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'Cooking the Books' Score (Montier C-Score)

The 'Cooking the Books' Score gives a visual representation of the likelihood that a firm may be trying to 'pull the wool over investors eyes'. It is based on James Montier's 'C-Score' as defined in his book 'Value Investing'. There are six inputs, each designed to capture a common technique for massaging earnings, scored in a pass/fail fashion to create a score between zero (no sign of manipulation) and six (all flags present!).

Montier backtested the C-Score between 1993 and 2007 discovering that portfolios of stocks which scored 5 or 6 underperformed the market by 8% each year in the US. When combined with a high valuation measure (e.g. Price/Sales > 2) it generated an negative absolute return of 4% per annum.

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Is there a growing divergence between profit and cashflow?

In general, managements have less flexibility in shaping cash flows than earnings. Earnings contain a large number of highly subjective estimates such as bad debts, pension returns etc. A growing divergence between net income and cash flows may also indicate more aggressive capitalisation of costs. (James Montier)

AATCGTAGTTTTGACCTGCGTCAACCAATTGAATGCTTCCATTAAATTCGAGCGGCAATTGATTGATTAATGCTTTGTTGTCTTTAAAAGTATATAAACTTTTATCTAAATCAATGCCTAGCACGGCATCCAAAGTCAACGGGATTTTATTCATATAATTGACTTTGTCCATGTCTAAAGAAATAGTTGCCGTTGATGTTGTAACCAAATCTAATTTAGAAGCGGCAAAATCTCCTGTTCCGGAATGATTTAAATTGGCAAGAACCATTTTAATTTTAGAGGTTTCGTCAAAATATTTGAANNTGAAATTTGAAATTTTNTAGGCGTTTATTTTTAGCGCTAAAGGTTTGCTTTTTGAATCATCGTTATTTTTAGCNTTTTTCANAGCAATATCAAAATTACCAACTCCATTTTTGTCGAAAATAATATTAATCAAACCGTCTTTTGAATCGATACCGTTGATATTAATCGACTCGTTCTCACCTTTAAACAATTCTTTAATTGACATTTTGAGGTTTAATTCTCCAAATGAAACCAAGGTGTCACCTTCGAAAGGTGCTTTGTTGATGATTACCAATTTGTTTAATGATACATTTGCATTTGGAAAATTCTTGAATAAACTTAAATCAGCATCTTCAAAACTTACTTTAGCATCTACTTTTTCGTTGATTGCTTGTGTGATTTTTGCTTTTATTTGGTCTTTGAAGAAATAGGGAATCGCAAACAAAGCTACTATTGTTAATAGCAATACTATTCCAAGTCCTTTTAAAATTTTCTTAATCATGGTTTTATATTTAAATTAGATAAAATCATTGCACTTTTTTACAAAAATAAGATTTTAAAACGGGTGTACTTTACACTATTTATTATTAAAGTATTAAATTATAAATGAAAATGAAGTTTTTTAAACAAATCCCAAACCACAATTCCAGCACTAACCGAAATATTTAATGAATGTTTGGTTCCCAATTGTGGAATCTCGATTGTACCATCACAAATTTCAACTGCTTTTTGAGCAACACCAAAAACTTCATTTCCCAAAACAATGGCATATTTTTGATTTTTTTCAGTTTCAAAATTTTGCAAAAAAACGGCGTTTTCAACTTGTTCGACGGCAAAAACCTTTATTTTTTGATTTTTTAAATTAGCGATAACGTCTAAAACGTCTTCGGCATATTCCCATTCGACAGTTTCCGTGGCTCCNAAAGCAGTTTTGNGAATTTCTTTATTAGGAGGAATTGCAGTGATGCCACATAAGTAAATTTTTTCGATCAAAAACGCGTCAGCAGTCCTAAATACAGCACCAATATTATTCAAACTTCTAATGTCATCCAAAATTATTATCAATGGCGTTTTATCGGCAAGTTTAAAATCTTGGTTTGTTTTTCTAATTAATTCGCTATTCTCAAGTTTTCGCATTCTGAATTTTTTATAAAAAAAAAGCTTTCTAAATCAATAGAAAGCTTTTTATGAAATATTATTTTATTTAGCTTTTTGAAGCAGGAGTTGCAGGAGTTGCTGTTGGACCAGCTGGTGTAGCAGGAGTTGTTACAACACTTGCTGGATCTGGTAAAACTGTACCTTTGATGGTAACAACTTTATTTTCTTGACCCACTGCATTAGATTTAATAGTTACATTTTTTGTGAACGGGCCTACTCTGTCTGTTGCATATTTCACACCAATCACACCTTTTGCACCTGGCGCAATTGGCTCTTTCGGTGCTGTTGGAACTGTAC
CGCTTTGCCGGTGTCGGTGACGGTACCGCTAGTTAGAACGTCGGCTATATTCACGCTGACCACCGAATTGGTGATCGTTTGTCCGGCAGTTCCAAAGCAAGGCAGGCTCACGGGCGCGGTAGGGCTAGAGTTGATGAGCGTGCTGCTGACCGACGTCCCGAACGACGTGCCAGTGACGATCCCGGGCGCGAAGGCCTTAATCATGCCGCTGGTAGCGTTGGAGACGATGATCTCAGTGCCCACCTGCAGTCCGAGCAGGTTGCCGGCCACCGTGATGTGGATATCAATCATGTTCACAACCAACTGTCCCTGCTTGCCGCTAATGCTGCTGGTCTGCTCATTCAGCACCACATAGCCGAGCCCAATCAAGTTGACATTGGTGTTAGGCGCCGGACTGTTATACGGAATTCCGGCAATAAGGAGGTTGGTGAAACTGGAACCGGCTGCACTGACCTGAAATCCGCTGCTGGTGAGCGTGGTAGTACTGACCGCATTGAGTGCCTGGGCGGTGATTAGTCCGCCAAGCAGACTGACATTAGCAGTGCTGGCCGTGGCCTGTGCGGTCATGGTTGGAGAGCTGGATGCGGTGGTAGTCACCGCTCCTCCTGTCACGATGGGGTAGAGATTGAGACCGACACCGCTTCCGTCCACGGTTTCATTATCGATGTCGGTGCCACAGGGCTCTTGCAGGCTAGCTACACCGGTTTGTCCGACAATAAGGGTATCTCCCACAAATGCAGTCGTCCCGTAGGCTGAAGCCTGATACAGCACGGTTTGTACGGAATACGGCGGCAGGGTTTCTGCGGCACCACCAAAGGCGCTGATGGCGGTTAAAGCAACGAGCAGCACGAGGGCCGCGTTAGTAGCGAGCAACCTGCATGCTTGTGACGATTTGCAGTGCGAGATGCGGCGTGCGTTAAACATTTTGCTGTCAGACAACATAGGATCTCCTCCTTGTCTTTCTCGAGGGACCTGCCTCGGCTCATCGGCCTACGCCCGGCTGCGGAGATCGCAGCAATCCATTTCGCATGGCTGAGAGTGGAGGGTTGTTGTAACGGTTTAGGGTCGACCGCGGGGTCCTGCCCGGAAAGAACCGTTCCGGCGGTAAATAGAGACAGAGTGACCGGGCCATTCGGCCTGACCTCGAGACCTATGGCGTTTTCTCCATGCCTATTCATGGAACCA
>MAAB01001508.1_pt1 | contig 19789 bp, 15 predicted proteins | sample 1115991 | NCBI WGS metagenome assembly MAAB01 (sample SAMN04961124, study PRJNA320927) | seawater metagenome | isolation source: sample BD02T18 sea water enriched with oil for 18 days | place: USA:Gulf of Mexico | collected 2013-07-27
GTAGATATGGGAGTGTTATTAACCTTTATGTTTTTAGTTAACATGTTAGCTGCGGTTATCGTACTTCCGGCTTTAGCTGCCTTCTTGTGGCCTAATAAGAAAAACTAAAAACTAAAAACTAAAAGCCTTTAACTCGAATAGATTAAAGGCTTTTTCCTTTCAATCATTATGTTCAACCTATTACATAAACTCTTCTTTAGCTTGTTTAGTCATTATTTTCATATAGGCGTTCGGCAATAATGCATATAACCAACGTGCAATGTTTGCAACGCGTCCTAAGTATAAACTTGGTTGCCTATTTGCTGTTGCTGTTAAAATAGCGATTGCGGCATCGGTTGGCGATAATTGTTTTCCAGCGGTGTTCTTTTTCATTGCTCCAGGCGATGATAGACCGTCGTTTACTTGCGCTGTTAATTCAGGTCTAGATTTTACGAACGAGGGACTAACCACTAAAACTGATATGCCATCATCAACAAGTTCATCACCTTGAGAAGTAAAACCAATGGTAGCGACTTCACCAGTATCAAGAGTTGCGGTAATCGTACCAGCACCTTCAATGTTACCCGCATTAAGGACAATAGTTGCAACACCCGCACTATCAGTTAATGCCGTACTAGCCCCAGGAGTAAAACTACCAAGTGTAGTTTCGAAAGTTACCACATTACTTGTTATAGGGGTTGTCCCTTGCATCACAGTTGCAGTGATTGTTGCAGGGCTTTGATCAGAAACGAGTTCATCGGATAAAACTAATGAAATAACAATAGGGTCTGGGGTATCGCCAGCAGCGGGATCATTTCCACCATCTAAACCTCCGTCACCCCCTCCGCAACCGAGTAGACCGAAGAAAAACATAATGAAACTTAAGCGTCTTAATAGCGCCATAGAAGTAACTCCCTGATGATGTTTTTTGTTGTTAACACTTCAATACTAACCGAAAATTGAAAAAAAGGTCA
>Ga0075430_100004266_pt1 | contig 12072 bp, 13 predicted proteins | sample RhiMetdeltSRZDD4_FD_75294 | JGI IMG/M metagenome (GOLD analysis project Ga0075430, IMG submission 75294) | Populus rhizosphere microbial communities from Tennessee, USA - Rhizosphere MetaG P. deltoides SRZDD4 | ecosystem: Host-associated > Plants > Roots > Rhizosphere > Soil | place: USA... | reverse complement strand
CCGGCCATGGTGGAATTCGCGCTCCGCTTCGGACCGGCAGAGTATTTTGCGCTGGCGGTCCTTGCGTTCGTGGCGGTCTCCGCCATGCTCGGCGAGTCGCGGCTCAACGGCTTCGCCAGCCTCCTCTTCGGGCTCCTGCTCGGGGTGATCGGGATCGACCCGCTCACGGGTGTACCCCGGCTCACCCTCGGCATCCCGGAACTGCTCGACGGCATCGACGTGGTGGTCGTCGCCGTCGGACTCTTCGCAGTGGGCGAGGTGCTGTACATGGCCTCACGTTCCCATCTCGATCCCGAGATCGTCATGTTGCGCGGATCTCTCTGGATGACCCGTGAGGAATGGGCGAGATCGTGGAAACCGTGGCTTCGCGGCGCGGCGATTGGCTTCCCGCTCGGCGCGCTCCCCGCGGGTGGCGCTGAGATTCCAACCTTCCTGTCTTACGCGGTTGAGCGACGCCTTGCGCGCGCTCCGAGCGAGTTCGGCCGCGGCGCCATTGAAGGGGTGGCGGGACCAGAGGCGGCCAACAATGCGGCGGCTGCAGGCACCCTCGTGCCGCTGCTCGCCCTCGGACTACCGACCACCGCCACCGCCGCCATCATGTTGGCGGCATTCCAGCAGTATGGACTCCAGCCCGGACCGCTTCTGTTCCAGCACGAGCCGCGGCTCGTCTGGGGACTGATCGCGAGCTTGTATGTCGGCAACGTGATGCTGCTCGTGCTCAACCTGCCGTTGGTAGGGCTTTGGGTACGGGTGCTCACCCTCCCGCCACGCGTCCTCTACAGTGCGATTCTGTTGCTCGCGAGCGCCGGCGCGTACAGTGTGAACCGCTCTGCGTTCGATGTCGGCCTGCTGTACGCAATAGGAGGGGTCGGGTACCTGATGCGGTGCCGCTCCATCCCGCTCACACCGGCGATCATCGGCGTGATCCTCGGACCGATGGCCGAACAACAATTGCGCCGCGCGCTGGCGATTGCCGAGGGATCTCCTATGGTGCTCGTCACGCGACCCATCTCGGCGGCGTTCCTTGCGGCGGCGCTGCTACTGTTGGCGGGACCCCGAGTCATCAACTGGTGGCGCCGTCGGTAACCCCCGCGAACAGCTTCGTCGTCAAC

Is it taking longer to receive the cash after sales are booked?

This, of course, signifies that accounts receivable are growing faster than sales. This measure is really aimed at picking up channel stuffing (sending inventory to customers) (James Montier)

Is it taking longer to sell inventories?

Growing inventory is likely to indicate slowing sales, never a good sign. (James Montier)

Is the proportion of 'other current assets' growing?

Canny CFOs... may use this catch-all line item to help hide things they don’t want investors to focus upon. (James Montier)

Is the depreciation rate decreasing?

To beat the quarterly earnings target, firms can easily alter the estimate of useful asset life. (James Montier)

Is there a high level of total asset growth?

Some firms become serial acquirers and use their acquisitions to distort their earnings. High asset growth firms receive a flag in this score. (James Montier)

For further information on how the Montier C-Score is calculated click here.

View our 'short selling' Montier C-Score Screen click here.

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